Table of Contents Table of Contents
Previous Page  40 / 200 Next Page
Show Menu
Previous Page 40 / 200 Next Page
Page Background






According to the interview responses, requesting

intelligence and professional services from for-profit businesses

and non-governmental organizations is the second main reason

why horizontal-intersectoral collaboration occurs (ID10, ID11,

& ID14). Counties and municipalities have to collaborate with

utility companies, telecommunication companies, and

infrastructure providers to restore electricity, water, roadways,

cables, and phone systems as soon as possible. The non-

governmental organizations usually offer professional services

that local EM agencies cannot. For instance, during a disaster,

the American Red Cross is known for its capability in providing

emergency housing, shelters, and medical services. Local

community associations usually better know the neighborhood

and local needs. Therefore, local governments need help from

non-governmental organizations to respond effectively and

efficiently to a disaster or evacuate residents. A city EM deputy

commented the following:

They know the neighborhood. They know the people.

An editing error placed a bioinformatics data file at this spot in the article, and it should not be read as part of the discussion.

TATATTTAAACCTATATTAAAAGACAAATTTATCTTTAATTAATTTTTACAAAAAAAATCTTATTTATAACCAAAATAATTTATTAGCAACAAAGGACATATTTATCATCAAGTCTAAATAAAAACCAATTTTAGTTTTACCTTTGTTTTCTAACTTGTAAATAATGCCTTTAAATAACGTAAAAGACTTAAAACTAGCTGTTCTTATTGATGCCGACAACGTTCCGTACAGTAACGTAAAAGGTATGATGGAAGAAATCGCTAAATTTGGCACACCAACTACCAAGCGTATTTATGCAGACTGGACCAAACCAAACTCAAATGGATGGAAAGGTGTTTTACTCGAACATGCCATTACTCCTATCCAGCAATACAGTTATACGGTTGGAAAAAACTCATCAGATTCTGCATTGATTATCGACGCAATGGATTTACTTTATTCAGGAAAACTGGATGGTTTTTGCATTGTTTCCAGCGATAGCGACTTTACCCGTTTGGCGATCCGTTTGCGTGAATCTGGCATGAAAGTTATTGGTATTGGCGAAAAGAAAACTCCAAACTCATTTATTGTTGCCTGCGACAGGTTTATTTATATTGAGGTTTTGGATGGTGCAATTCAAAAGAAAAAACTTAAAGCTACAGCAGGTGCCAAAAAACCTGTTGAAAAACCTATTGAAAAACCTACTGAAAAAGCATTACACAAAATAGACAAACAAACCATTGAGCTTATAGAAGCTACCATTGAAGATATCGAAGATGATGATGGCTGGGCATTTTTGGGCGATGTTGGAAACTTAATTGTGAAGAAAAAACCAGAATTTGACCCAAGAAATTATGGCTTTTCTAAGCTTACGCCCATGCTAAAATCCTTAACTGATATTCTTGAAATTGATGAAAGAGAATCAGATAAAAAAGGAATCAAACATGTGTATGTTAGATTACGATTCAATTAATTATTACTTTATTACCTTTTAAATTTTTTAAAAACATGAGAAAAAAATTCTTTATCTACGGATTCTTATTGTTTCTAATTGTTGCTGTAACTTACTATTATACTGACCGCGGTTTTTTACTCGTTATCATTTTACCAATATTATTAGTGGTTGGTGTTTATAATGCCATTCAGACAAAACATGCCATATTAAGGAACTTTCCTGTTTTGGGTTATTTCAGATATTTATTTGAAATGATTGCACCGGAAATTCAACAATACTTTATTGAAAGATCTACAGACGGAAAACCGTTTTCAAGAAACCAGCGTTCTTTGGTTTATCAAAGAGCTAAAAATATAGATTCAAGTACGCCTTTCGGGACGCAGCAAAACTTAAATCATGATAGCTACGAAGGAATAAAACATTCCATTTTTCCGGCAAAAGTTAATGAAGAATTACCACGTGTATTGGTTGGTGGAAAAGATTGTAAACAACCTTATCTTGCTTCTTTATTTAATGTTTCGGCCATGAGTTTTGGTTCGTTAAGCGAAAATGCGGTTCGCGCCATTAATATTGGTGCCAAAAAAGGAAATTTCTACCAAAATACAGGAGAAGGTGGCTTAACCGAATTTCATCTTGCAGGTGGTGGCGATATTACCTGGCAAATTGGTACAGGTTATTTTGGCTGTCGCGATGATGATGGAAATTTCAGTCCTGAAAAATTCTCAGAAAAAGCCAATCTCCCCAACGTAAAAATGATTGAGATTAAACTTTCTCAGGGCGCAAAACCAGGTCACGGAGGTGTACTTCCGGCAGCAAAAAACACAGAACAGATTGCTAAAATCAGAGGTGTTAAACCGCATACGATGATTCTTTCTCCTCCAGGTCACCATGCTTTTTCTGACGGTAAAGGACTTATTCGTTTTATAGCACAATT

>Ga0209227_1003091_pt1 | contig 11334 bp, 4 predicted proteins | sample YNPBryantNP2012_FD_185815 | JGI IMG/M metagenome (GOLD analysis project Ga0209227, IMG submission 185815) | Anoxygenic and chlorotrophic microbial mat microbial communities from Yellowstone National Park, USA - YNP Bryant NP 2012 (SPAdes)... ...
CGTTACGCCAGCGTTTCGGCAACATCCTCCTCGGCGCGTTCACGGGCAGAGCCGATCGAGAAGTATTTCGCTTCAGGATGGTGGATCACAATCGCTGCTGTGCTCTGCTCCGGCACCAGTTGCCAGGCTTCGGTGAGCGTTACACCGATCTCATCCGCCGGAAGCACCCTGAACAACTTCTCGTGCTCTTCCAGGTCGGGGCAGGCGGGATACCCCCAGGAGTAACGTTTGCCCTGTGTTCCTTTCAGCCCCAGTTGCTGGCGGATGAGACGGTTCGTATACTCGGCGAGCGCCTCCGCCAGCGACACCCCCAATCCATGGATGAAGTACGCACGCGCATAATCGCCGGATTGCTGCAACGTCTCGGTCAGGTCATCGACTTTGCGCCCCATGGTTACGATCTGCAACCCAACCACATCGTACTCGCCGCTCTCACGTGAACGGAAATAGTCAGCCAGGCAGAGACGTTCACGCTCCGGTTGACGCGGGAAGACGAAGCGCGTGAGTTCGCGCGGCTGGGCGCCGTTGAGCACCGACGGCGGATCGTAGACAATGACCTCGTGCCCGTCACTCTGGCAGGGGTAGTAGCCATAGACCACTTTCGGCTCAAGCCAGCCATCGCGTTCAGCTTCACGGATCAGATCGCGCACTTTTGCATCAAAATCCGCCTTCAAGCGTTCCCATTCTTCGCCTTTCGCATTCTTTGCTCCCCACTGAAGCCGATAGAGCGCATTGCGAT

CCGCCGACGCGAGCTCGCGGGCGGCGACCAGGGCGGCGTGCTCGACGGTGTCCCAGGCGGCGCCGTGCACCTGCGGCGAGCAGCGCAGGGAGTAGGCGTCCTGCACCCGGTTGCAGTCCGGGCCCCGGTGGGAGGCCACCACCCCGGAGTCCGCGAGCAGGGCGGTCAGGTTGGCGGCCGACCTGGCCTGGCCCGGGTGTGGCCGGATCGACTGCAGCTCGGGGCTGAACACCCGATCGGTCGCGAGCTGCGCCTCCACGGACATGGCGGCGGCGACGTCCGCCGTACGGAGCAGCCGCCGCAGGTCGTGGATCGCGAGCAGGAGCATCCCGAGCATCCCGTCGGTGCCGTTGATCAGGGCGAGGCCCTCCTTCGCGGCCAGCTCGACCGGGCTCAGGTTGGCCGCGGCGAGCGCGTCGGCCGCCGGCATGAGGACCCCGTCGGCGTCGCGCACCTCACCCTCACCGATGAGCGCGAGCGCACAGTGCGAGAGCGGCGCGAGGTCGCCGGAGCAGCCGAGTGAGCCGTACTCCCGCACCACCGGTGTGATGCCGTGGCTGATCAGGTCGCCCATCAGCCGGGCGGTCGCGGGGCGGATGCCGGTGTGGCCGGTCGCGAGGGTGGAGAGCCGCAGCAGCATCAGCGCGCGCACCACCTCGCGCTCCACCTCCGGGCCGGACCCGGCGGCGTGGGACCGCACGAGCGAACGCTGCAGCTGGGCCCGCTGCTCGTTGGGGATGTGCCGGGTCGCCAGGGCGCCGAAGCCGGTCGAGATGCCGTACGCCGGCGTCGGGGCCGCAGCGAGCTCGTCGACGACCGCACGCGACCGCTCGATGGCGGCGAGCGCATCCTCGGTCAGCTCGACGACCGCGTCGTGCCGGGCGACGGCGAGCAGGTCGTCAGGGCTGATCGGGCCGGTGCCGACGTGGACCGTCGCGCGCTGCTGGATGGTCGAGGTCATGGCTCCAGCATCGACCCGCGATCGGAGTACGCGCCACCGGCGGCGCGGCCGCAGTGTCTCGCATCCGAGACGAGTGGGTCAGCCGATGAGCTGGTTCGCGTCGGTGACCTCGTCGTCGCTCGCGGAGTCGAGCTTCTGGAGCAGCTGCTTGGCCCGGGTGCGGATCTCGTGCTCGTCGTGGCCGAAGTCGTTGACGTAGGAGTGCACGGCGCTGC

They get out there more than we do. And then we can’t

do it all, so we need them to be able to help to respond

[to the disaster] with us. (ID14)

Horizontal-intersectoral collaboration can be understood

as a consulting process. A local EM agency can be viewed as a

consultant who provides local businesses professional advice for

improving their EM skills and knowledge and industrial security.

This view has become increasingly obvious as attention to

security issues became more pronounced following the 9/11

incident. Several large county EM directors remarked that local

businesses have increased their interest in EM-related issues and

prefer to partner with county governments because such a

partnership can enhance their EM planning capability and

increase their knowledge about protecting infrastructure. An

interviewee mentioned: